The Constant Gardener

Rat­ing: A+

We had the oppor­tu­ni­ty to see The Con­stant Gar­den­er (meta­crit­ic) a cou­ple of weeks ago, and I neglect­ed to post about it.

I’ve nev­er read a John le Carre nov­el — I remem­ber him say­ing on Fresh Air that he was a for­mer British intel­li­gence offi­cer, so I nat­u­ral­ly assumed that his pol­i­tics were more aligned with Tom Clancy’s, than Amnesty Inter­na­tion­al. Now, I’m the kind of Lib­er­al who squirms around rad­i­cal activist-types, so when we were greet­ed at the cin­e­ma door by Amnesty rep­re­sen­ta­tives with their pam­phlets and peti­tions, I won­dered just what kind of action pic this was. I ducked the do-good­ers, and took a seat.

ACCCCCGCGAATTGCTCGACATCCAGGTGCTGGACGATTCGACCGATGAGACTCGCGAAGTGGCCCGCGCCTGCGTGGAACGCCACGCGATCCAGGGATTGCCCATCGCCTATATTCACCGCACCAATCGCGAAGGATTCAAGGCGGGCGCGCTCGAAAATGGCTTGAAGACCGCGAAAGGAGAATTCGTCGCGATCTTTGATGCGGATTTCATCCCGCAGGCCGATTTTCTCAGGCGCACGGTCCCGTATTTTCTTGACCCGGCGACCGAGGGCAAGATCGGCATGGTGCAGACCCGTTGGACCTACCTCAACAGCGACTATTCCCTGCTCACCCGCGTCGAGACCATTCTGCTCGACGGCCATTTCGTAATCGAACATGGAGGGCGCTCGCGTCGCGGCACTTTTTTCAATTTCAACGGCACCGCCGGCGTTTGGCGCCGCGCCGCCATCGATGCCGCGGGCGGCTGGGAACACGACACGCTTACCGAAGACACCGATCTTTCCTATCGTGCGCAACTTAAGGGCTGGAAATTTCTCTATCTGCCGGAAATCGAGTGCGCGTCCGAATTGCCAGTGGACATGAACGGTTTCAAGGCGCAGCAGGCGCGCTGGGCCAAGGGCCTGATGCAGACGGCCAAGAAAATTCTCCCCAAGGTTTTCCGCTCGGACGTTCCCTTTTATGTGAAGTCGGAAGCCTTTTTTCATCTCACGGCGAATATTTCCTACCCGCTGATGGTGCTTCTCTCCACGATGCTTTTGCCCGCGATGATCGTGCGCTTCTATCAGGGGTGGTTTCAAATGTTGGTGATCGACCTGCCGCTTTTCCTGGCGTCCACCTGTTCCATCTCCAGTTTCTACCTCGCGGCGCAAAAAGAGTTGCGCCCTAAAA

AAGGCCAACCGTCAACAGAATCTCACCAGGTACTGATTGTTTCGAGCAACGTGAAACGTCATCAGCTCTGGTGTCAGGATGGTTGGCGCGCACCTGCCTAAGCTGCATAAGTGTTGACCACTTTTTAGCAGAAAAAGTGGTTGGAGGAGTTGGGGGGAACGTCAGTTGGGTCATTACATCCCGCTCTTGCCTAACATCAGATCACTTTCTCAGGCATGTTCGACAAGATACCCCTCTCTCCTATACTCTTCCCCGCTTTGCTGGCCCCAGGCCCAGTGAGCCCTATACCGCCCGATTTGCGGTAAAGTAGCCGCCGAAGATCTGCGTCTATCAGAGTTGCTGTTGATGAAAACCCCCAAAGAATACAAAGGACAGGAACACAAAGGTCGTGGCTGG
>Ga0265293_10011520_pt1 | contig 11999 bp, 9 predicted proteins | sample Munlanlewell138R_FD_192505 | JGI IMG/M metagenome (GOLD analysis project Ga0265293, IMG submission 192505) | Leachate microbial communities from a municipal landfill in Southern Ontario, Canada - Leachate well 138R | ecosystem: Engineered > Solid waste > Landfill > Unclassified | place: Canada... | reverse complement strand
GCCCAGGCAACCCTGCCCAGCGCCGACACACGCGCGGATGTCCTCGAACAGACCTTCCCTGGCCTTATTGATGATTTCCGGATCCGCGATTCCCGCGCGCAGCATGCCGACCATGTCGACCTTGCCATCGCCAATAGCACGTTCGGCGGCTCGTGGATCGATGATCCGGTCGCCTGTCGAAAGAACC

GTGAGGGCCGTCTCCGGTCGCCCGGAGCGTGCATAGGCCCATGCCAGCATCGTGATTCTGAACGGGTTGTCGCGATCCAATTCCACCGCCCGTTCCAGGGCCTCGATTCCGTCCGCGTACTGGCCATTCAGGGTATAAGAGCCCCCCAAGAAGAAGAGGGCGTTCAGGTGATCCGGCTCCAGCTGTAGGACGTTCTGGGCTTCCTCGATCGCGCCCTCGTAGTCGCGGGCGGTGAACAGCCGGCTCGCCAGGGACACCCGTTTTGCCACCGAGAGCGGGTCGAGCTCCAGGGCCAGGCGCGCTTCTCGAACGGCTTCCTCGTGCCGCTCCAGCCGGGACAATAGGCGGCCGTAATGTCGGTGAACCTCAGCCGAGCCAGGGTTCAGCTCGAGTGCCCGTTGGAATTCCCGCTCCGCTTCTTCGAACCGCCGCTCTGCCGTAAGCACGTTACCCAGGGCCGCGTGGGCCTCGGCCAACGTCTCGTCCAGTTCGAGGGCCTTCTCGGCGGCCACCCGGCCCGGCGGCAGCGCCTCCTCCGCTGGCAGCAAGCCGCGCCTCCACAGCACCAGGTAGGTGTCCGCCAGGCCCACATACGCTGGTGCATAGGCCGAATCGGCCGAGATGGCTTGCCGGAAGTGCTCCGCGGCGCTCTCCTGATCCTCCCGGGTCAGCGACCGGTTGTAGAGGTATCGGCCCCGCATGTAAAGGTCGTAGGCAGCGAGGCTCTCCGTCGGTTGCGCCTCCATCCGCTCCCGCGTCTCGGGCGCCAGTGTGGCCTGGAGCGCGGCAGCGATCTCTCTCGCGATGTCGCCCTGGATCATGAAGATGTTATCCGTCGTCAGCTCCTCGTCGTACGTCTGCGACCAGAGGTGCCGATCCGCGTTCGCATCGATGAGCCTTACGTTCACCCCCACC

It was my impres­sion that the film is being mar­ket­ed as a Ralph Fiennes action pic, (see poster). And while there cer­tain­ly is a lot of sus­pense, the true heart of the film lies with Rachel Weisz’s char­ac­ter — the rad­i­cal activist. The film pro­vides a win­dow into an Africa that we often hear about, but rarely see… sure, the film is indig­nant about cor­rupt local offi­cials, war­fare, dis­ease, and neglect­ful (or antipa­thet­ic) West­ern pow­ers. But, it also shows African peo­ple who are gen­er­ous in spir­it, and wor­thy of a bet­ter col­lec­tive future.

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